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Little over a week ago, the signing of Geovanni by the San Jose Earthquakes was the culmination of what seems like August’s only MLS storyline -- the influx of Designated Players.   

Across the league, the arrival of stars like Thierry Henry and Nery Castillo have absorbed the attention of both MLS die-hards and those with only a passing interest in American soccer. Yet hidden beneath the endless pages of Rafa Maquez feature pieces was a much less covered, but important announcement out of San Jose.  

Ike Opara, stud centerback and Rookie of the Year candidate, would be sidelined indefinitely due to surgery on a broken left foot. The announcement, tragic for the resurgent Earthquakes, elicited merely a blip across the American soccer landscape. This has been a trend throughout the year; while the DP madness has deservedly garnered headlines, the best rookie class in Major League Soccer’s 15 years is barely getting the press that it deserves.

One quick perusal of the league will reveal that nearly every club in the league has at least one quality rookie who has already excelled or has the potential to do so. How did this occur? Don Garber and his staffers deserve some praise for this success, as not only a stellar Generation adidas class but also the advent of the Homegrown Player rules led to the class’ great depth.  

To call it the greatest rookie class ever is quite the declaration. To prove this, it’s first important to analyze MLS’s bygone years which SuperDrafts 2010 has to top.  

The Past Classes

The past classes will be evaluated upon the achievements of their players in MLS and foreign leagues as well as internationally. The league has too small of a sample size to only judge a decade and a half of classes based upon their play in MLS alone.

To determine the strength of each year, I split the players into two groups: internationals and league stalwarts. This method, although rudimentary, is effective in revealing those players who may have not had the talent to play for the national team, but still made a solid contribution to MLS. It’s easy to forget someone like Mike Petke, who has appeared in over 300 league matches despite only two caps for the U.S.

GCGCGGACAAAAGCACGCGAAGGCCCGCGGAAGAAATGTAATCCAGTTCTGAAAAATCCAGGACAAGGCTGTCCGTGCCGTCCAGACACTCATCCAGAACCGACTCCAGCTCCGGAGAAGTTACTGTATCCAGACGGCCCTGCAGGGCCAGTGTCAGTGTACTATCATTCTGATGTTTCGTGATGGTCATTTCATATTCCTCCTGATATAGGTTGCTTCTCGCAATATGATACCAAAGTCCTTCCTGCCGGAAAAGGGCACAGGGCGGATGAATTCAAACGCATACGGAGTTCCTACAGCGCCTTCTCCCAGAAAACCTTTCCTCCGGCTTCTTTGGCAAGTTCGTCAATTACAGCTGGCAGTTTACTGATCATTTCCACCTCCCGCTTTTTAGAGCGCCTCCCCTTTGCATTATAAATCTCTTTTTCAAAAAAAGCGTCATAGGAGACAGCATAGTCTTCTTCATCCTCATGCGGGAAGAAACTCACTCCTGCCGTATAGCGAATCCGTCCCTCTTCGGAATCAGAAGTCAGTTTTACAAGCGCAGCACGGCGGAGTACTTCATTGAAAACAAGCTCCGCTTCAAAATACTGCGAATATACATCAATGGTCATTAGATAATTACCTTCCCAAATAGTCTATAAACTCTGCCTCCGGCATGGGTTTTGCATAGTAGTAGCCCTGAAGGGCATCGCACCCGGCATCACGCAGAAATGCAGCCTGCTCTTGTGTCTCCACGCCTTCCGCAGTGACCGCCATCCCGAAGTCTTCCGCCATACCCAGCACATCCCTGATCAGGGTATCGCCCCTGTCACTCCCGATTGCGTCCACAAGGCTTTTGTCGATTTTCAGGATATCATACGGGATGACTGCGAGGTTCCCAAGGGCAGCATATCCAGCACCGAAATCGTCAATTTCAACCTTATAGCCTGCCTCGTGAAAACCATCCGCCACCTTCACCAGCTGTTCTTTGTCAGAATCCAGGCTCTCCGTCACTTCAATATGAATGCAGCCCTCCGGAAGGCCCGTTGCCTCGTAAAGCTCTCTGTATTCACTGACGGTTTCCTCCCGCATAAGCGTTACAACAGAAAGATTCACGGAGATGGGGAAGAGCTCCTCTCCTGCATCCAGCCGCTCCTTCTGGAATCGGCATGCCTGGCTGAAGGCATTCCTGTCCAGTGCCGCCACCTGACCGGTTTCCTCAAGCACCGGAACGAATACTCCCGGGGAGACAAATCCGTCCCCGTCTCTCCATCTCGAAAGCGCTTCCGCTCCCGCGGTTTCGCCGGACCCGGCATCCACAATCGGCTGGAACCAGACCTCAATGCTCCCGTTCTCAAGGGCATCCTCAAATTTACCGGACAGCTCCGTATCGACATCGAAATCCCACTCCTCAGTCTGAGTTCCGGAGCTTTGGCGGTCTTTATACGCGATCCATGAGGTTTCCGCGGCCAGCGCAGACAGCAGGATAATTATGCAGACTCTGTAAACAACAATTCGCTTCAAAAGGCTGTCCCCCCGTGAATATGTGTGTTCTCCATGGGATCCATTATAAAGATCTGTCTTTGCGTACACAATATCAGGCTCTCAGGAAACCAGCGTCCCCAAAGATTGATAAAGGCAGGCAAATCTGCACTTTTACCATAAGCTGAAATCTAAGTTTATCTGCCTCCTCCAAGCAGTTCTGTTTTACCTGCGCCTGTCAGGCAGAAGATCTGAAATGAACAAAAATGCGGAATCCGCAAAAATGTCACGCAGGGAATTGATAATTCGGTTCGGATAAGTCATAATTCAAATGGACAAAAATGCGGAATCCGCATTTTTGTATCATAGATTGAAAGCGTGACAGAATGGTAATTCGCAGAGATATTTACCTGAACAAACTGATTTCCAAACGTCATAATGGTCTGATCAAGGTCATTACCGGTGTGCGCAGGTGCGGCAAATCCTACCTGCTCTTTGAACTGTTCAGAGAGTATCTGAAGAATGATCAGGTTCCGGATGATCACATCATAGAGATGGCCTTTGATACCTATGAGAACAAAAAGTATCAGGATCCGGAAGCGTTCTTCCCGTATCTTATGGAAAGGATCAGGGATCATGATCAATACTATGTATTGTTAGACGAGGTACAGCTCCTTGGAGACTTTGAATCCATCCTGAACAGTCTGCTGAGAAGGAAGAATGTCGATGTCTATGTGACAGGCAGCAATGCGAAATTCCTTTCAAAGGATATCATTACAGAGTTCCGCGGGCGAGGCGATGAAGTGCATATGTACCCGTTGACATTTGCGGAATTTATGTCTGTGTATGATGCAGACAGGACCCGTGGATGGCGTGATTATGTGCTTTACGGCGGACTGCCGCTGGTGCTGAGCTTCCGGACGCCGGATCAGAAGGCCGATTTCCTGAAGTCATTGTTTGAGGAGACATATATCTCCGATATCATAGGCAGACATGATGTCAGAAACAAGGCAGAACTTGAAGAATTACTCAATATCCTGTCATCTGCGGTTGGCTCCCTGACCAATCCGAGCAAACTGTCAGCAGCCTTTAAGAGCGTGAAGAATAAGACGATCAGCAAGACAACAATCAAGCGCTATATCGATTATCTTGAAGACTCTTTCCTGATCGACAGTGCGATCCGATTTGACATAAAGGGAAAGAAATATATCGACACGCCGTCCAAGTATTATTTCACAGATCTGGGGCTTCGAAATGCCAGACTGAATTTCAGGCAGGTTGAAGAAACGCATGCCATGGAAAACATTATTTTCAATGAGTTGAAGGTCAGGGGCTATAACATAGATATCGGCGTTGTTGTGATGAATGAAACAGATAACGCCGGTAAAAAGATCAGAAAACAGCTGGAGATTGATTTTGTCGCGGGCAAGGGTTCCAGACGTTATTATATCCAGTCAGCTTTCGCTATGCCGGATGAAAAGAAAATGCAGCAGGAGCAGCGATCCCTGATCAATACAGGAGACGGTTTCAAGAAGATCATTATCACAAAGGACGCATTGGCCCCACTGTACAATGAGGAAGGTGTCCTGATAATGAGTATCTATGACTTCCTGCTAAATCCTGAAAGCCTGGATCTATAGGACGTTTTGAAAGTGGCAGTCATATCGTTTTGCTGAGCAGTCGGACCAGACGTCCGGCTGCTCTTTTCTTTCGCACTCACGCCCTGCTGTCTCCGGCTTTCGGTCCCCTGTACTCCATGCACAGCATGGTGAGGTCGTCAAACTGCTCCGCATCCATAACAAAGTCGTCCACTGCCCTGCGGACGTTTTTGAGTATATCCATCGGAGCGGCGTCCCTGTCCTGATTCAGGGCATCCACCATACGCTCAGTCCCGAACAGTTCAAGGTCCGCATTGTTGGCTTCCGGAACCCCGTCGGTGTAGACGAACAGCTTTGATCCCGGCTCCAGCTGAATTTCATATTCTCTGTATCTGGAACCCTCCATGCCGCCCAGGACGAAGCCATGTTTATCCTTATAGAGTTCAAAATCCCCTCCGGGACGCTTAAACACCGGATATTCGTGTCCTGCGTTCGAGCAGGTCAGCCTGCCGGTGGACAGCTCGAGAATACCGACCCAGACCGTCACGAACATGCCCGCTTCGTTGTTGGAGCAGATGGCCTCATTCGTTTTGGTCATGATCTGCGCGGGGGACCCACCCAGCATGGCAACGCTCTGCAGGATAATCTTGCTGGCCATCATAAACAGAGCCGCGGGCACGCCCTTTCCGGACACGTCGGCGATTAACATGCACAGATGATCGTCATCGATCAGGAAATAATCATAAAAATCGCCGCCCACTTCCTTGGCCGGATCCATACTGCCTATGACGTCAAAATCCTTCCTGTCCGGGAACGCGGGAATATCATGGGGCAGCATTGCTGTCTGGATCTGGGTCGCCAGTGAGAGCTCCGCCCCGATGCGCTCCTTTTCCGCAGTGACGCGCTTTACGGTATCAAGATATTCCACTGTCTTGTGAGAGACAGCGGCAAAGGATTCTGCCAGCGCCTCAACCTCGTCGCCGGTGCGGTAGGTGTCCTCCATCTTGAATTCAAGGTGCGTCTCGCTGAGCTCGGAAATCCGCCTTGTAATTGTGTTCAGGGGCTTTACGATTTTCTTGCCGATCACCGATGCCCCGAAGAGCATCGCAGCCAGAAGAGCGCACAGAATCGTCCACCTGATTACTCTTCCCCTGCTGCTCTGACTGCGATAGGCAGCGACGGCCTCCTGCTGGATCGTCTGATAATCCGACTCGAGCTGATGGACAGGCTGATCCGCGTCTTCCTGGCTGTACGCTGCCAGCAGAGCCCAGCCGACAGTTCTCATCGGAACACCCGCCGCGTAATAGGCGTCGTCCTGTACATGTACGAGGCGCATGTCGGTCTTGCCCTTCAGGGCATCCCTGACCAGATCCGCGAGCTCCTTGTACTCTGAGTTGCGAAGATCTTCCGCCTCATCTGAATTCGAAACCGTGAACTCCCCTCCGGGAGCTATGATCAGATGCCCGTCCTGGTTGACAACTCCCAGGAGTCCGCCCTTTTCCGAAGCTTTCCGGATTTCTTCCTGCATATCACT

A few other notes:

- Players who are drafted but don’t sign with MLS don’t count towards a class (Marcus Tracy and Mike Grella from 2009 for instance).

- I took the liberty to predict 2009’s future, as one year isn’t enough time to fully assess players.

Here are the best of the previous classes:

1996

Internationals: Eddie Pope, Greg Vanney, Steve Ralston, Eddie Lewis, Chris Armas

League stalwarts: Diego Gutierrez, Jesse Marsch

The inaugural class - only counting players straight from college - didn’t have the depth that futures ones offered, but few others possessed the international quality that 1996 did. Ralston, who recently retired to take a coaching role in Houston, is the all-time MLS leader in assists, matches, and minutes played, while Pope is possibly the greatest defender in MLS history.

1998



Internationals: Tim Howard, Clint Mathis, Pablo Mastroeni, Ben Olsen, Josh Wolff, Jeff Cunningham, C.J. Brown, Chris Klein

League stalwarts: Mike Petke, Tyrone Marshall, Wade Barrett, Carey Talley, Daniel Hernandez, Matt Reis, Joe Franchino

Quite frankly, 1998 is the class that all future ones should be compared against. Among the accomplishments of those emerging from that year’s College Draft are eight World Cup roster appearances and Cunningham’s 128 goals, only four short of Jaime Moreno’s MLS record. A draft that began with Leo Cullen, Ritchie Kotschau, and Ben Parry happened to reveal to the world quite possibly America’s greatest goalkeeper (Howard) and its most talented field player (Mathis).

2003

Internationals: Ricardo Clark, Brian Ching

League stalwarts: Damani Ralph, Arturo Alvarez, Brian Carroll, Alecko Eskandarian, Eddie Gaven, Nate Jaqua, Todd Dunivant, Pat Noonan, Shavar Thomas, Logan Pause, Jack Jewsbury

The 2003 batch, the class of 1996’s antithesis, despite not having the same international pedigree as the others appearing in this article, introduced a slew of MLS contributors. Although this class doesn’t seem to have lived up to potential, many from 2003 are MLS mainstays. Also, the 14 Project-40 members is still a record.

2004

Internationals: Michael Bradley, Clint Dempsey, Clarence Goodson, Freddy Adu, Chad Marshall

League stalwarts: Chris Wingert, Ramon Nunez, Joseph Ngwenya, Ned Grabavoy, Seth Stammler, Matt Pickens, Jeff Parke, Alan Gordon